THE QUESTION OF CLEARNESS
Clearness I may best define as the distinguishing quality of a style that cannot be misunderstood. To be thoroughly clear, it is not enough that style express the writer's meaning; style must so express this meaning that no rational reader can have any doubt as to what the meaning is. To come as near clearness as I could, for example, I deliberately avoided pronouns in that last sentence, repeating style and meaning with a clumsiness defensible only on the score of lucidity.
And Macaulay, discussing the use of the French word, abbé, in place of the English, abbot, expresses the same rule even more forcibly:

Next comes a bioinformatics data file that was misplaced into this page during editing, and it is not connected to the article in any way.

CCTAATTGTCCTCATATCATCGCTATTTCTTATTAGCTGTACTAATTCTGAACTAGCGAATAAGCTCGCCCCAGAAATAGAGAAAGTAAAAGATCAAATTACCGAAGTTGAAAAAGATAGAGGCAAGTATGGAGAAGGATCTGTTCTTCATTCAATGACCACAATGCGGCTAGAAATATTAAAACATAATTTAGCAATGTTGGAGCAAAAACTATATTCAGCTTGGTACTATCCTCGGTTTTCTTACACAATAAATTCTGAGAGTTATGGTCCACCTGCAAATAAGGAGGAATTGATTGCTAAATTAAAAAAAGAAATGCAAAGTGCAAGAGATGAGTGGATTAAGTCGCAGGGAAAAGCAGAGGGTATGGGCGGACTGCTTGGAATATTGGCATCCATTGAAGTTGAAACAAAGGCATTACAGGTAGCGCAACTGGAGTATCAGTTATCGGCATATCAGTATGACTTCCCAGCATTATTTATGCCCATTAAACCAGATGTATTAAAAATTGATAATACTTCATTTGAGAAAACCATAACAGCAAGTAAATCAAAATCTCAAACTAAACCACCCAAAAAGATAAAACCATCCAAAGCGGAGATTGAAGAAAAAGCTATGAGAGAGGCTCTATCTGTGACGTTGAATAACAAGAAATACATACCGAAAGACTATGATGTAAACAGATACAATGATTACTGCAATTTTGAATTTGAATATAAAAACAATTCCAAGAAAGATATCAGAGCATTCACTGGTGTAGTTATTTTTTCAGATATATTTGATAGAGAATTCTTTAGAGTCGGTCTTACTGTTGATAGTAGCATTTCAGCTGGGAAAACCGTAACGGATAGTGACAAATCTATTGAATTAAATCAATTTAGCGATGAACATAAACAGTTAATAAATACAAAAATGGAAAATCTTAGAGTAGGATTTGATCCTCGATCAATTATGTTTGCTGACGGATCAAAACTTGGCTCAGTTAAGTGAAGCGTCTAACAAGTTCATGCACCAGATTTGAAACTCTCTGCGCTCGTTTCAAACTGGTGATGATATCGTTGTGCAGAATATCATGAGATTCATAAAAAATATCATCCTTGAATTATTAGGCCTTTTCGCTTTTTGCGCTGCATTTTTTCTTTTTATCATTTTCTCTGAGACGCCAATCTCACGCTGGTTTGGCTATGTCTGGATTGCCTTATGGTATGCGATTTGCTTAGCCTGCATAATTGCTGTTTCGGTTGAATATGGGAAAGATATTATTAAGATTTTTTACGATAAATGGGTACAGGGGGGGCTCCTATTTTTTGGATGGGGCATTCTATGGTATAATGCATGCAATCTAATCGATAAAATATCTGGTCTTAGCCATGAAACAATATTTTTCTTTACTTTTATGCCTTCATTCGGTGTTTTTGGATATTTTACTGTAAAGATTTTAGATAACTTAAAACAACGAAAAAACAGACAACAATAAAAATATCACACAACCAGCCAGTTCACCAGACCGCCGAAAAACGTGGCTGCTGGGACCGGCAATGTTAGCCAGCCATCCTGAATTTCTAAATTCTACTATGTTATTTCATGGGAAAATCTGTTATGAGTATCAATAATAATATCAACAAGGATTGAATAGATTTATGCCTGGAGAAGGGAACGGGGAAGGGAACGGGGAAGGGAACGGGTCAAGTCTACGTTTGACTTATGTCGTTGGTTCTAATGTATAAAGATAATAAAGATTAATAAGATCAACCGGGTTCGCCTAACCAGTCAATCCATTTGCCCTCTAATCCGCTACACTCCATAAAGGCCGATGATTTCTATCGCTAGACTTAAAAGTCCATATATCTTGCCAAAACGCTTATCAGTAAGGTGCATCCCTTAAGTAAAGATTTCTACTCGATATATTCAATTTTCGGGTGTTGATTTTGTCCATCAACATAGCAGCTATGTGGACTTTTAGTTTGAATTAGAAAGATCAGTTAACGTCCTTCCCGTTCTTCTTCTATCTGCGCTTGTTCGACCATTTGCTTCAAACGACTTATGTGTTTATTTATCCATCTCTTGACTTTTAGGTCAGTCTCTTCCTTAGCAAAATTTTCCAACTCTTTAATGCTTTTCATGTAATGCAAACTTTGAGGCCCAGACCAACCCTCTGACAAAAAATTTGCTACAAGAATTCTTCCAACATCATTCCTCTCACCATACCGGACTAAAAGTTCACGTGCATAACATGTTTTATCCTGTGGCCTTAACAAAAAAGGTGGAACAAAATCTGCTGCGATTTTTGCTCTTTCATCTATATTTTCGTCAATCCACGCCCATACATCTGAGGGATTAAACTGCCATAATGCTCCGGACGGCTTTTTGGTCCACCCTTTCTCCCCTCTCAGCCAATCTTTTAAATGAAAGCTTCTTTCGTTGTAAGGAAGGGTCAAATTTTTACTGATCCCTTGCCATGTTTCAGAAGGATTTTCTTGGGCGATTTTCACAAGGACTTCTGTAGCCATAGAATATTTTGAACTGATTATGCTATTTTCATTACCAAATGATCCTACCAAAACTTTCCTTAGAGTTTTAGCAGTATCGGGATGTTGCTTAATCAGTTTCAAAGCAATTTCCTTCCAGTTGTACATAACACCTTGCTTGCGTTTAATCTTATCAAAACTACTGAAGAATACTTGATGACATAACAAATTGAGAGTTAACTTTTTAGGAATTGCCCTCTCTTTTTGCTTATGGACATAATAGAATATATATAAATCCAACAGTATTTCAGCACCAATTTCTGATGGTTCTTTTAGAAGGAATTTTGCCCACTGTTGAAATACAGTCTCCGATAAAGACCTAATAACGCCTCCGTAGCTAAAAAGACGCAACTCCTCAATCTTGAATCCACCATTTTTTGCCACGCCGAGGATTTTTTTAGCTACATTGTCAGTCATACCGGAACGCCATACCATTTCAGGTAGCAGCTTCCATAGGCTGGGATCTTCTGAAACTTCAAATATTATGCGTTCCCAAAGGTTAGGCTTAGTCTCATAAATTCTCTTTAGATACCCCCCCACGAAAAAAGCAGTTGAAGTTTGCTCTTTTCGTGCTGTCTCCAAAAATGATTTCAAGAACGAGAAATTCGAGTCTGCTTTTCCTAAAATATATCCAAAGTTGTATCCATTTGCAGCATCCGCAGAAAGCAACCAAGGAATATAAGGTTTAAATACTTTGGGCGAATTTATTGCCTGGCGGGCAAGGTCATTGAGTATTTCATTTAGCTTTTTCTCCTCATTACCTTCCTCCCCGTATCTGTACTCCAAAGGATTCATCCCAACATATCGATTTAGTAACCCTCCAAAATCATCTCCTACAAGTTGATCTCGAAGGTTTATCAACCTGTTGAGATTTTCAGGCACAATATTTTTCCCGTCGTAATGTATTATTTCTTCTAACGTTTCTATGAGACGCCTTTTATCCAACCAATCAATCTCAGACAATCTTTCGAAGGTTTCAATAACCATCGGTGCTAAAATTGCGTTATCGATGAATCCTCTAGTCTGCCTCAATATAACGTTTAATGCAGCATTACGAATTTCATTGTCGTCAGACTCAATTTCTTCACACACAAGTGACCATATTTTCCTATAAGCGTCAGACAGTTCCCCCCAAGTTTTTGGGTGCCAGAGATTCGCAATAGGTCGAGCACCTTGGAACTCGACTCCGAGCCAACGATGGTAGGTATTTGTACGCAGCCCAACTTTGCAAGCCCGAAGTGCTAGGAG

We do not like to see French words introduced into English composition: but, after all, the first law of writing, that law to which all other laws are subordinate, is this, that the words employed shall be such as convey to the reader the meaning of the writer. Now an abbot is the head of a religious house; an abbé is quite a different sort of person. It is better undoubtedly to use an English word than a French word; but it is bet-